Our computational methods also have limitations and could introduce bias to our estimates. For one, we assume that the population IFR is equal in the mitigation and suppression scenarios. Our use of the IFR implied by the number of deaths and infections under suppression policy enforcement may understate the age-specific and population IFR that would occur under mitigation given capacity constraints in the health-care system, such as the limited number of ICU beds and mechanical ventilators. Underestimating the IFR in the counterfactual scenario would imply that our estimated number of symptomatic infections among U.S. adults in the counterfactual scenario are overestimated, which would bias our benefits estimates upward.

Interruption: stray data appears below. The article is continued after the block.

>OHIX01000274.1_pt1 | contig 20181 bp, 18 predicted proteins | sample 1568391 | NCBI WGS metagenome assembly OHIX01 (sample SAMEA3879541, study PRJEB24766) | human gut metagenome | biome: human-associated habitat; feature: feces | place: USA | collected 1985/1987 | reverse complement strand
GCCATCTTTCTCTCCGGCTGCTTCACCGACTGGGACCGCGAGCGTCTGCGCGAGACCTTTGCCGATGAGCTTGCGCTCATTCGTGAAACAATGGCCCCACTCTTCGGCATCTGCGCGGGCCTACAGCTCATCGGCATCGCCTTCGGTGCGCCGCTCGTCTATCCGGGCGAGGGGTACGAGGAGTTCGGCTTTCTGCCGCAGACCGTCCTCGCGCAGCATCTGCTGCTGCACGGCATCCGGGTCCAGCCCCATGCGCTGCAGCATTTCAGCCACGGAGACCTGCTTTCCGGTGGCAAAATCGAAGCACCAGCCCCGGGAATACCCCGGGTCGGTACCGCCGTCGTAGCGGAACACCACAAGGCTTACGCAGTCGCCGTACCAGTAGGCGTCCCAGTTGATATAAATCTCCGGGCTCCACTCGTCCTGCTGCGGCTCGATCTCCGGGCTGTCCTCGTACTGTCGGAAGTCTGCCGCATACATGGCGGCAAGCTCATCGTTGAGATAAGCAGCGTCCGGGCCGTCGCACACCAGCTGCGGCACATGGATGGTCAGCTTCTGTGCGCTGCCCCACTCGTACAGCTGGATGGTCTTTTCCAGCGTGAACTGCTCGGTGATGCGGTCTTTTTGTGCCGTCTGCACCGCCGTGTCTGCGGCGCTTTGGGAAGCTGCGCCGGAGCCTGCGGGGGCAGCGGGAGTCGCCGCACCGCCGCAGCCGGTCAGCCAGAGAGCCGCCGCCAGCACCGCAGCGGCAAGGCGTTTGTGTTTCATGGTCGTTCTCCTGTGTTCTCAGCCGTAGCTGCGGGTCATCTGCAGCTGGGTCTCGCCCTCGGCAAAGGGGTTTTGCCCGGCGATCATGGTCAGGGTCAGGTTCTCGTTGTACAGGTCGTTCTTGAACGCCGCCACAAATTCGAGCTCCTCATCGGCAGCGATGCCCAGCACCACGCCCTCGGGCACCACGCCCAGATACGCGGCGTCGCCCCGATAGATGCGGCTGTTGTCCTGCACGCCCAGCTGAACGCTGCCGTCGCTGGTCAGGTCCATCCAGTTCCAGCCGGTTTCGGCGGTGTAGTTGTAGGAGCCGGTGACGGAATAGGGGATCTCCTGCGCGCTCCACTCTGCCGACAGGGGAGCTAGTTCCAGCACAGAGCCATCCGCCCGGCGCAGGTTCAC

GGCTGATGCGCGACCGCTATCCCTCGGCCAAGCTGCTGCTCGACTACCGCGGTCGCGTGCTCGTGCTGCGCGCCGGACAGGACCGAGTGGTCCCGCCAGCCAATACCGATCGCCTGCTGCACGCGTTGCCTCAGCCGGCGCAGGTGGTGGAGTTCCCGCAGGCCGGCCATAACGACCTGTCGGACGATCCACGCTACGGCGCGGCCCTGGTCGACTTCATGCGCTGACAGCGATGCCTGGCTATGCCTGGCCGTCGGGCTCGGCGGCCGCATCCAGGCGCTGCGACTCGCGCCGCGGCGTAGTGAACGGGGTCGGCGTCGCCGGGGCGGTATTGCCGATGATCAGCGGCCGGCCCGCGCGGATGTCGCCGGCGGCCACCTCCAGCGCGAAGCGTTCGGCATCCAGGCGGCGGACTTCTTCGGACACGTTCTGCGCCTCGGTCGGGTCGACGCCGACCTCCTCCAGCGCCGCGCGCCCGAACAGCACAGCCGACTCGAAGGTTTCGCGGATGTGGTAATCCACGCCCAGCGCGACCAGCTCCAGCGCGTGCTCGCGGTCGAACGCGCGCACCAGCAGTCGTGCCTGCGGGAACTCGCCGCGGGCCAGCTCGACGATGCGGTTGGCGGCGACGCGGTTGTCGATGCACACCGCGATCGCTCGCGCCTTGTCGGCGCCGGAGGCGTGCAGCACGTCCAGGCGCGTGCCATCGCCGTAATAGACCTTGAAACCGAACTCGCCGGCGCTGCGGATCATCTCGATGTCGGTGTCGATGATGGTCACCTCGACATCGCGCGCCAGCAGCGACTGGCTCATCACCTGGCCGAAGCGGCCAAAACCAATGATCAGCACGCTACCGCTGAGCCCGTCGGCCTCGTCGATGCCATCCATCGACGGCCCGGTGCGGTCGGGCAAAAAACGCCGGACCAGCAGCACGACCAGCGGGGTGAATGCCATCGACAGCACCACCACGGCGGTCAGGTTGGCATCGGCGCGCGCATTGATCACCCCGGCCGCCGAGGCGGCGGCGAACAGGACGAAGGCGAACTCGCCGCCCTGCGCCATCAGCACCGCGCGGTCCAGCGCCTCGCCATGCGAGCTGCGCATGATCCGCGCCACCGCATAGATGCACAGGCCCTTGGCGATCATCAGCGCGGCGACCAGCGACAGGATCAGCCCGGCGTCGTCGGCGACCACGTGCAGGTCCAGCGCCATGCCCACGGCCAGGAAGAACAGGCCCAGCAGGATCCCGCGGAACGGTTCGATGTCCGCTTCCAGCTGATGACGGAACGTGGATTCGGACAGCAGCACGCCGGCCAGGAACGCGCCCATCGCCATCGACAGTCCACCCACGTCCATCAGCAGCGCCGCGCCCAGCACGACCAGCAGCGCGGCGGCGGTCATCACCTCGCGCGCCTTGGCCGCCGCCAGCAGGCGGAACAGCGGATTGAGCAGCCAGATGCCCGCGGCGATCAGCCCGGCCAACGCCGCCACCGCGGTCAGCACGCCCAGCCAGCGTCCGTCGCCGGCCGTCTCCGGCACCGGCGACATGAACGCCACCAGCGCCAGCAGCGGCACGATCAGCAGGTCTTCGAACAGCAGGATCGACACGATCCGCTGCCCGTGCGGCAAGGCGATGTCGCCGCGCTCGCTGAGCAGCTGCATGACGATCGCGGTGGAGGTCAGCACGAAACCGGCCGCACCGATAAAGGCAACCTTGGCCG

We also don’t consider supply constraints in our estimates of health-care utilization and assume equal proportional relationships in hospitalizations, ICU stays, and mechanical ventilation between the suppression and mitigation scenarios. As described by Ferguson et al., the forecasted mitigation scenario would result in at least some regions of the U.S. facing shortages in both available ICU beds and mechanical ventilators for COVID-19 patients [2]. Our analysis, meanwhile, does not estimate when demand for hospital and ICU beds or mechanical ventilators would exceed their supply in the U.S., or how many COVID-19 patients would not have access to health-care services as a result. In light of this limitation, we assume that all COVID-19 patients who need to be hospitalized, receive intensive care treatment, or require mechanical ventilation obtain those services. Accordingly, our estimates of hospital admissions, ICU stays, and mechanical ventilation could be overstated in the mitigation scenario if some individuals who would need these services would not have access to them. The overall death count would remain unchanged because Ferguson et al. [2] account for the possibility of medical supply shortages, but this assumption could bias our other estimates of benefits upwards (and by extension our estimate of net benefits upwards) because medical utilization could be less in the counterfactual scenario due to binding constraints in available health-care resources.